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Question

As-Salaamu Alaykum wa rahmatullahi wa barakaatuh,
jazakumullahu khayran for all of your efforts.  Your site is an excellent resource for all those who desire knowledge of tajweed.

Pronunciation of Dhaad
My first question is about the proper articulation of Dhaad.  I would like a more detailed explanation of its manner of articulation, if that is possible.  I am aware that it should be pronounced from either side of the mouth near the molars, and that it has the attributes of tafkheem and iTbaaq.

However, I hear different qurraa' pronounce it with varying degrees of friction.  I would like to know is it a consonant in which the flow of air is completely stopped (a stop or plosive) like daal, taa' , or Taa', Is it a consonant in which the air is released with friction (a fricative) like dhaal, or Dhaa', or is it a consonant in which the air is first stopped and the released with friction (an affricate) like Jeem in Arabic or the ch sound in English words like child.

Sharh for Al-Jazariyyah
My second question relates to finding a sharh to the poem Al-Jazariyyah.  It is an excellent poem.  But the information is rather condensed and I was wondering if you might be able to tell me where I might be able to purchase a detailed explanation of this poem in Arabic or English.

Alif at-tafkheem
Finally I had a question about Alif at-tafkheem.  I believe I had read that Sibiwayhi had written about alif at-tafkheem in the western Arabic dialects, particularly in the Hijaaz and that Alif at-tafkheem is the Alif written as waw in words like salaah.  Can you explain to me what exactly is Alif at-tafkheem, what does it sound like, and in what qiraa'aat is it used.

Jazakumullahu Khayran

Answer

Wa alaikum assalaam wa rahmatu Allahi wa barakatuh.  Jazakum Allahu khairan for your comments. May Allah grant us all purity of intention in our deeds.

Pronunciation of Dhaad

The letter , has running of sound (), but imprisonment of the running of breath (), making it similar to the   in these two aspects, except there is a small amount of air that is released with the letter , even though they both have

The other characteristic that is important and solely present in the letter  is , which linguistically means lengthening.  In applied tajweed, this characteristic is: a pushing of the tongue from the back of the mouth to the front, until the tip of the tongue lightly touches the gum line of the two top front incisors, and this is under the influence of pressure of air behind the tongue.  This lengthening is a mechanical pushing forward and the sound should not travel forward with the mechanical push, even though the sound of the  is influenced by the complete mechanism of , the articulation point itself should not change.  It is a common mistake among readers of all backgrounds to let the sound move forward with the mechanical move forward, in effect, changing the articulation point, and the sound of the letter  as a result of this error sounds more like a  and in some cases, if the tip of the tongue touches the edges of the front top incisors, it sounds like the letter .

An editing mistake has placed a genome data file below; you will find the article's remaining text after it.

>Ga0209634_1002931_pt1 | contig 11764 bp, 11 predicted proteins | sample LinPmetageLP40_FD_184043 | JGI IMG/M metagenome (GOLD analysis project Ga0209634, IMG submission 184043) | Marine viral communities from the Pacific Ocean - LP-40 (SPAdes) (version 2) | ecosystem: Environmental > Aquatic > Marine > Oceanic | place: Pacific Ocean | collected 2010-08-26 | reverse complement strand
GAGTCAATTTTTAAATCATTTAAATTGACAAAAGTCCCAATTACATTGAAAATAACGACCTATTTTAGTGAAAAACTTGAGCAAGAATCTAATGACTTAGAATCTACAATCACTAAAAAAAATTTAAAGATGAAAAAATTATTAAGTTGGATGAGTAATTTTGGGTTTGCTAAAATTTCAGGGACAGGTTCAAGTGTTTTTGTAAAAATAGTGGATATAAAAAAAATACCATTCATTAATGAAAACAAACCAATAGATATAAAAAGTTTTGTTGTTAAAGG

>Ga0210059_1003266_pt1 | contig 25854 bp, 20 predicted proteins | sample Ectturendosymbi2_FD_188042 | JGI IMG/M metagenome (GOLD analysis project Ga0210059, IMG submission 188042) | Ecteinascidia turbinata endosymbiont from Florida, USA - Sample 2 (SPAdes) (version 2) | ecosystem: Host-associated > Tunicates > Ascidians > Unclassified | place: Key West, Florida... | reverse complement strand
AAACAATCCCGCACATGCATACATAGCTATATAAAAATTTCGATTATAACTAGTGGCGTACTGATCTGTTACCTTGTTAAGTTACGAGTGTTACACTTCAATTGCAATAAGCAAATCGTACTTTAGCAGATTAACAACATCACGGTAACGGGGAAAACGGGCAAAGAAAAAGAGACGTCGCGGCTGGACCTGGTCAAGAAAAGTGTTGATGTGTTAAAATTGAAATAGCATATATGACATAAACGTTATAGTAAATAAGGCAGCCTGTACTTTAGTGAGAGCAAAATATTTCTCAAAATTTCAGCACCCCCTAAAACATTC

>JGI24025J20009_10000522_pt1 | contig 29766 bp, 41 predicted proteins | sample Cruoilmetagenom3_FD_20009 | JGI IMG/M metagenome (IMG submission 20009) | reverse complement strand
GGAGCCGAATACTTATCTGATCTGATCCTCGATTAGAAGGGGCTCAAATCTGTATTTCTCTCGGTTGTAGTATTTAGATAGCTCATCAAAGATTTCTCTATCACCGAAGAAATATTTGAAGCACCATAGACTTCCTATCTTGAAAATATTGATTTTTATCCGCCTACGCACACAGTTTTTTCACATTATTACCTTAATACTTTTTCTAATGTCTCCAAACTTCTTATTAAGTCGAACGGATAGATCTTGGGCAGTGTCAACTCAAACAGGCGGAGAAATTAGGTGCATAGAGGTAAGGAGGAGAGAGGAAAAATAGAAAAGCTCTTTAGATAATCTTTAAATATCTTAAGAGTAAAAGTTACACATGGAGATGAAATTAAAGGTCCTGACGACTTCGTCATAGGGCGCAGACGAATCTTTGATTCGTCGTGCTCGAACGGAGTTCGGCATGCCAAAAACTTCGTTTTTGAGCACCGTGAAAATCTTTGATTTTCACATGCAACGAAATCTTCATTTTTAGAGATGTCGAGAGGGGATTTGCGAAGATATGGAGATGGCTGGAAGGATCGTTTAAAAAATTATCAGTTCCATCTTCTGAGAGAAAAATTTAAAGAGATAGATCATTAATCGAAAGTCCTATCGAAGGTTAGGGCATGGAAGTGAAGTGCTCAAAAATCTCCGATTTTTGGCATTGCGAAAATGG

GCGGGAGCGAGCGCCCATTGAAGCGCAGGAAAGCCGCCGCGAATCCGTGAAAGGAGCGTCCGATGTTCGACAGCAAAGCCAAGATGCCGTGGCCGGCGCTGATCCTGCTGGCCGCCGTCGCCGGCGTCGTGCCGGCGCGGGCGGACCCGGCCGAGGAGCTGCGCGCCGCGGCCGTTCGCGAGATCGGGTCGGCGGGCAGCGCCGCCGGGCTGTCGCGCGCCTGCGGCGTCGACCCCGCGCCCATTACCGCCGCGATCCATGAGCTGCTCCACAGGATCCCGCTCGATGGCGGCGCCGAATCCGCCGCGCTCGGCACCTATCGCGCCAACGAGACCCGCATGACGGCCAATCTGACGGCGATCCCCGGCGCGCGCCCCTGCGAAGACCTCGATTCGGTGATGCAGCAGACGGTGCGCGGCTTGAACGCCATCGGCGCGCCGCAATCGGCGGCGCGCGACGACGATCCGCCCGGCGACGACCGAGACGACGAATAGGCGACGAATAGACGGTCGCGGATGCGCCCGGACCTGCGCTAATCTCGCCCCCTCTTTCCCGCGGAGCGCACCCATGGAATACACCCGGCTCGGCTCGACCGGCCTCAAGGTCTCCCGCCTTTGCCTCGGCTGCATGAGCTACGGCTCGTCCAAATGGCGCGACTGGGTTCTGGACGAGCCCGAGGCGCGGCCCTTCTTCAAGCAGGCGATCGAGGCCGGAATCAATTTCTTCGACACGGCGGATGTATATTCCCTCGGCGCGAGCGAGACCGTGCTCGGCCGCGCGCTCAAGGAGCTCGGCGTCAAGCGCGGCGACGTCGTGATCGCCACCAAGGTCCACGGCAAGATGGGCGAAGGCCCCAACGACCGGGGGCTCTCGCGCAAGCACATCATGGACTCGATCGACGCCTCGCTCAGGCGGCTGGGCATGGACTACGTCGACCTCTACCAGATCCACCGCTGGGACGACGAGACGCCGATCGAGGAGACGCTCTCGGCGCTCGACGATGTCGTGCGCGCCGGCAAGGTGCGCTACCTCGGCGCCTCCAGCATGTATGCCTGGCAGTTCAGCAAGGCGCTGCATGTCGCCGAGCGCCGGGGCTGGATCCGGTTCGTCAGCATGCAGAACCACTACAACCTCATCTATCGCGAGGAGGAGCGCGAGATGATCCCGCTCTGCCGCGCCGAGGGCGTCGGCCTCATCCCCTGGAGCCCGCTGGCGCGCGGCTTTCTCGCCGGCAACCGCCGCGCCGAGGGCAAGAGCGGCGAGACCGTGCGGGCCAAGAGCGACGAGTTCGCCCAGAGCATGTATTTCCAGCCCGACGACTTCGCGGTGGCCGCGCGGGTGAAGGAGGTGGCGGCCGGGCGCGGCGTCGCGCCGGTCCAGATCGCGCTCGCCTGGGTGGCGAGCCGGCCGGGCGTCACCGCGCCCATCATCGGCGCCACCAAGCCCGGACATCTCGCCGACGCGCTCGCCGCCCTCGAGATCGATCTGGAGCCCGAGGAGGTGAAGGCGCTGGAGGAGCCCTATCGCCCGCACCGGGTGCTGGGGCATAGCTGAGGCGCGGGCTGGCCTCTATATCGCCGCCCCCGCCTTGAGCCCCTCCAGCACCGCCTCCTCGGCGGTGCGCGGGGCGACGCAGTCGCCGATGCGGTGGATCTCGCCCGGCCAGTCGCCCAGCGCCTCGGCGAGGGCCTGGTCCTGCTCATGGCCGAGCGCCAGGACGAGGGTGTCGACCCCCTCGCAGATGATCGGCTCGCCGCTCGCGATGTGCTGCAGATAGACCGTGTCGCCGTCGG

In Arabic language studies, the scholars mention many more characteristics of letters than are used in the study of tajweed.  The reason is that most are not applicable to pronunciation, but more descriptive of the letter. 

Sharh for Al-Jazariyyah

There are many different explanations available for Al-Jazariyyah in Egypt, Syria, and to some extent Saudi Arabia.  There is an explanation by Sheikh Zakariyyaa Al-AnSaari, a student of Imam Ibn Al-Jazaree, which is easy to understand, this is available in Egypt, Saudi Arabia, and Syria.  Another explanation entitled  by Mulaa 'Ali Al-Qaari' is a combination of many different explanations, and is available in Egypt and Saudi Arabia.  This book is more detailed, since it contains summaries of different explanations of the poem

Alif at-tafkheem

It appears that you understand the tajweed principle of the alif, which is: the alif follows the letter preceding it as to tafkheem and tarqeeq.  If the letter before the alif does not has tarqeeq, the alif also has tarqeeq; if the letter before the alif has tafkheem, the alif has tafkheem.

We referred to a scholar on this part of your question, and what we were told is that the term alif at-tafkheem is used in some Arabic grammar and language  books, some saying that it may be that the alif was written as a  because tafkheem is done with a dham of the two lips.  First of all, this is incorrect and second, there is no application of this in the recitation of the Glorious Qur'aan in any of the recitations.  Tafkheem should not be accompanied with a circling of the two lips unless the letter itself has a dhammah, which is never the case in an alif.  The words in which the alif is written as a  do not exclusively have tafkheem of the alif, and many of them have another explanation for them being written as a .  For example, in the word , there is  a  in the origin of the word; when you put this word in the present tense third person verb form, you have:  

Insha' Allah soon there will be a mu3jam published about the origin of the words in the Glorious Qur'an by  Sheikh Adel  Ash-Sha'r , a sheikh in the ten qira'aat, that will be an excellent reference for those studying the Qur'an and the Arabic language.

May Allah increase you in knowledge of the Arabic language and make you of "ahl al-Qur'aan".  Ameen

Wa iyyaakum wa-l-muslimeen